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Whatever doesn't kill the Caps...

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Whatever doesn't kill the Caps...

The playoffs are the time to dig deep. Overtime in the playoffs: a time to dig deeper. On Wednesday night almost every player on the Caps and Rangers benches were asked to give more than they'd ever given in their careers.

Half of the Capitals' playoff games this year have required overtime. Wednesday night's four hour and 34 minute affair tested the mental and physical stamina of every man on the ice. So how does a player push through almost three full periods of unanticipated hockey?

A refusal to give in.

"You don't want to lose because you've fought for so long that losing, you think of it is not an option." said Jay Beagle, who logged over 35 minutes in what was "by far" the longest game of his career.

"Both my quads had seized up and I was straight-legging it," said Beagle. "It was crazy."

Marathon runners train for months in anticipation of their multi-hour, 26.2 mile task. Through their training they learn to push beyond fatigue. They experiment with different methods to refuel in order to find the perfect formula that will push them through hours of grueling physical exhaustion. It's rare that after months of careful training, a marathoner will try something new on race day.

But when asked to essentially play another full game of hockey after 60 high-tempo minutes, Beagle had no fears about trying anything necessary to push on.

"I'm not afraid of that because you basically can't feel worse than you do," Beagle said with a laugh. "It's something where during the game, at the second or third intermission. I don't try anything out of the ordinary because I feel at the top of my game, I feel great. But especially after that second overtime --that was draining. You just try and get stuff into your body --anything into your body is good I think."

But physical discomfort is only part of the problem. Through each of their overtime bouts, numerous Capitals have insisted that the only thing more fun than playoff hockey is overtime playoff hockey. After triple overtime, Beagle disagrees.

"No. No. By that point it's hard," Beagle said laughing. "It's just a grind and your body and mind are tired. You're just trying to think of anything you can do to try and finish this game to try and get the win."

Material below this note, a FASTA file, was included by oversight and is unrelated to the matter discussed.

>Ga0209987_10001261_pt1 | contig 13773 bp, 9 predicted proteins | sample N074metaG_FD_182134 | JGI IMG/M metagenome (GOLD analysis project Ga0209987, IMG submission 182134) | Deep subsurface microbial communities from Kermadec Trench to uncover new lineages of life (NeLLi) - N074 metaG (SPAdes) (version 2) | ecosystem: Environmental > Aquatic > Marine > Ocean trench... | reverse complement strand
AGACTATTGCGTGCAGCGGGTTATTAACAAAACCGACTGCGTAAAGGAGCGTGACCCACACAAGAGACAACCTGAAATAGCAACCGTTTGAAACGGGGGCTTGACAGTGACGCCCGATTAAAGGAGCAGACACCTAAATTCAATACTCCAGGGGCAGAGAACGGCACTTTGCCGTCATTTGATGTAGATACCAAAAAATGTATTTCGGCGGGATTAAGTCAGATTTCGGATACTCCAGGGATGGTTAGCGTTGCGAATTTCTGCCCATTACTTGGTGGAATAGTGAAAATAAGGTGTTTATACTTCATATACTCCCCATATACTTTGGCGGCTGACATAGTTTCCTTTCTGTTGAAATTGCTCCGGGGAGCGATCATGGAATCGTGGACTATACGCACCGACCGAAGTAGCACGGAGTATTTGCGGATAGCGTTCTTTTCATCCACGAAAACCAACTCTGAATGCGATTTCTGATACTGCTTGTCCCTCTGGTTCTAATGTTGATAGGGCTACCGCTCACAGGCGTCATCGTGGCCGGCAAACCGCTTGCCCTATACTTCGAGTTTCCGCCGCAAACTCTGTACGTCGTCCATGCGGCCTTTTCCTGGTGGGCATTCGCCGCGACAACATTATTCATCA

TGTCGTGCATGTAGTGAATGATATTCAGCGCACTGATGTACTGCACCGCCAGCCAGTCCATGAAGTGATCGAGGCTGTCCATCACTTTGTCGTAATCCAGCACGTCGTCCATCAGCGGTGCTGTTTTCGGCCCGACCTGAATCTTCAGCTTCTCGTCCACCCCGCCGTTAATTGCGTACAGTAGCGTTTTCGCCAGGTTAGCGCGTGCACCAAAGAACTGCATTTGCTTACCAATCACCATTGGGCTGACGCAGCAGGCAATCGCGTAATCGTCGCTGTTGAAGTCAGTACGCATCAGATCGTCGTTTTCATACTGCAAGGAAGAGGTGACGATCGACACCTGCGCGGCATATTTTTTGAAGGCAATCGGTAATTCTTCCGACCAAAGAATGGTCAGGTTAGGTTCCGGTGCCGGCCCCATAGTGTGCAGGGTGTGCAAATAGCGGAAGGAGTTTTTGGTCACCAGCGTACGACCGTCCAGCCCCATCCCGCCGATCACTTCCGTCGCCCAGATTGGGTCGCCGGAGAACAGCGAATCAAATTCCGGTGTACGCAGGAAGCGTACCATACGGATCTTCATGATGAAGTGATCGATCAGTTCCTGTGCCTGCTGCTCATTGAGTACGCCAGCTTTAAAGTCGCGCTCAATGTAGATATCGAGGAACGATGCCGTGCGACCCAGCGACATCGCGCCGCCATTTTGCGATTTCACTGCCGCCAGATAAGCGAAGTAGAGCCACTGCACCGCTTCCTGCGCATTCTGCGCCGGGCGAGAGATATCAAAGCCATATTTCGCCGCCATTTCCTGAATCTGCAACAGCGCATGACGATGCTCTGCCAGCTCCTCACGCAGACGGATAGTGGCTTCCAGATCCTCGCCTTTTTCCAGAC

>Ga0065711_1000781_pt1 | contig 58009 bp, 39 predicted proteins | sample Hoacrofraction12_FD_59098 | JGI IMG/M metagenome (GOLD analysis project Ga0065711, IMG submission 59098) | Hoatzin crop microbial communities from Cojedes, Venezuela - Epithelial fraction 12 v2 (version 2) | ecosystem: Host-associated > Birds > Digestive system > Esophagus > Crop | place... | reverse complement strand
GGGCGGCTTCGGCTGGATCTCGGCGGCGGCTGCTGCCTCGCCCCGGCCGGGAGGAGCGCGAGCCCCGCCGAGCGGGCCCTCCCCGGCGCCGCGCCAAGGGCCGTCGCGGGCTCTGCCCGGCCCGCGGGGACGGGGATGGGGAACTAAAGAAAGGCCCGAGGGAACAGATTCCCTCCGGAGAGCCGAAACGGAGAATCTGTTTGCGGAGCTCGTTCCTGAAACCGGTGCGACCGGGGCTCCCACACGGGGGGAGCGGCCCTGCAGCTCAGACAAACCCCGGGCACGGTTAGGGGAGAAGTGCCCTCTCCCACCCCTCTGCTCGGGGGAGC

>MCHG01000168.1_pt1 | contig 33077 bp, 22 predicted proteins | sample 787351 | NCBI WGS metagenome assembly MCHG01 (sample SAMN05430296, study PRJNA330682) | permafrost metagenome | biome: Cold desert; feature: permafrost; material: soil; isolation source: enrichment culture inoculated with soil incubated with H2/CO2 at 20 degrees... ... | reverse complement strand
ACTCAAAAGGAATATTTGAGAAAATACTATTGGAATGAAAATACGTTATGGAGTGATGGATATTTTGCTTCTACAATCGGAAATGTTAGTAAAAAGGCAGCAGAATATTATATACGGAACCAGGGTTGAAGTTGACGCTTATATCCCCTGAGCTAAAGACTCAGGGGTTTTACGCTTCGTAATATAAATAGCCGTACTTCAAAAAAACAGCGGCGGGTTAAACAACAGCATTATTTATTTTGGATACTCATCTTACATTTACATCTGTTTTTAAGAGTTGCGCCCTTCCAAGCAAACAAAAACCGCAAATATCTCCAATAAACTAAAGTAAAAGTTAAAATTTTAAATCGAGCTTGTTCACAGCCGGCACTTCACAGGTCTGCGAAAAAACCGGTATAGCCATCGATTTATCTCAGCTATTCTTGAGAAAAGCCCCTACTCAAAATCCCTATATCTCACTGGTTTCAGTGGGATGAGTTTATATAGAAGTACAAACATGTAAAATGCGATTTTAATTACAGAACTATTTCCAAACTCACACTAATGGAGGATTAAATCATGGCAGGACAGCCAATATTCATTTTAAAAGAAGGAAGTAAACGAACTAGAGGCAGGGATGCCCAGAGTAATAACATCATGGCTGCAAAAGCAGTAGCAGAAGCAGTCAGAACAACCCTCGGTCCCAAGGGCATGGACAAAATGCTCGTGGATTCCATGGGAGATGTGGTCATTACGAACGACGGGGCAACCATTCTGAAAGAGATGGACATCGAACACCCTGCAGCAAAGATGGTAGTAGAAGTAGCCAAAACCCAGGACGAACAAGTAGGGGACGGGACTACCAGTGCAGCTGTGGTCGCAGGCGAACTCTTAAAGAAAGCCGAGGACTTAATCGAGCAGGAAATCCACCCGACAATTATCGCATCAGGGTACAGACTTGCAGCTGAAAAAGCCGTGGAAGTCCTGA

As mental and physical fatigue set it, players struggle to stick to their game plan.

"You can't look too far in the future," said Ward. "You just gotta concentrate cause the minute you slip up, that's when a turnover happens. You just gotta remain mentally strong. Physically I think the guys are on the same page."

"To stay mentally disciplined positionally it gets harder because you're starting to get a little bit weaker and you can't quite get to spots as fast as you could," said Beagle. "But the will is still there to get the win.

Losing in the third overtime --that's one of the worst feelings I've had in a while. It was tough to lose after such a battle and such a fight. It didn't feel good."

What's that thing they say about losing and getting stronger? It seems to have held true for the Capitals so far this season, perhaps that trend continues in Game 4.

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Capitals Faceoff Podcast: On to Vegas!

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USA TODAY Sports

Capitals Faceoff Podcast: On to Vegas!

The Capitals are the Eastern Conference Champions!

After dispatching Tampa Bay in Game 7, the Caps claimed the conference crown for just the second time in franchise history. But they're not done yet. Now it's on to Vegas to face the Golden Knights for the Stanley Cup.

JJ Regan and Tarik El-Bashir break down the Caps' win over the Lightning and look ahead to the matchup with the Knights.

Check out their latest episode in the player below or listen on the Capitals Faceoff Podcast page.

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Believe it or not, this isn't the first D.C. vs. Vegas postseason matchup

Believe it or not, this isn't the first D.C. vs. Vegas postseason matchup

In what is perhaps the most unexpected Stanley Cup Final pairing in recent memory, the Washington Capitals and the Las Vegas Golden Knights are going to make history this year.

Either it is going to be the first expansion team to win a title in their first season, or it will be a team looking to end a 27-year title drought for one of the biggest cities in the United States.

But what it will not be is the first D.C. vs. Vegas postseason matchup.

Going even farther back than the Capitals last Stanley Cup appearance (1998), the Georgetown Hoyas and UNLV Rebels met in the 1991 NCAA Men’s Basketball Tournament.

Sin City took the first, and up until now, the only postseason bout between these two cities. The Larry Johnson-led University of Las Vegas squad powered right past the Hoyas in the Second Round of the NCAA Tournament.

[D.C. sports and Second Rounds, I know right?]

Coming fresh off the NCAA title in 1990, UNLV waltzed right to the Final Four before meeting their demise against Duke. It also ended up being the last game for Dikembe Mutombo in a Georgetown uniform.

While in all likely-hood this will not be the final game/ series for Alex Ovechkin rocking the red, it may be his last and only chance for him to play this far into a postseason.

In the past two seasons, Vegas has gone from zero professional teams to having a Stanley Cup contender, a WNBA franchise, and lined up to take over the Oakland Raiders in 2020. 

Now time for the Golden Knights' Cinderella story to come up a little bit short. 

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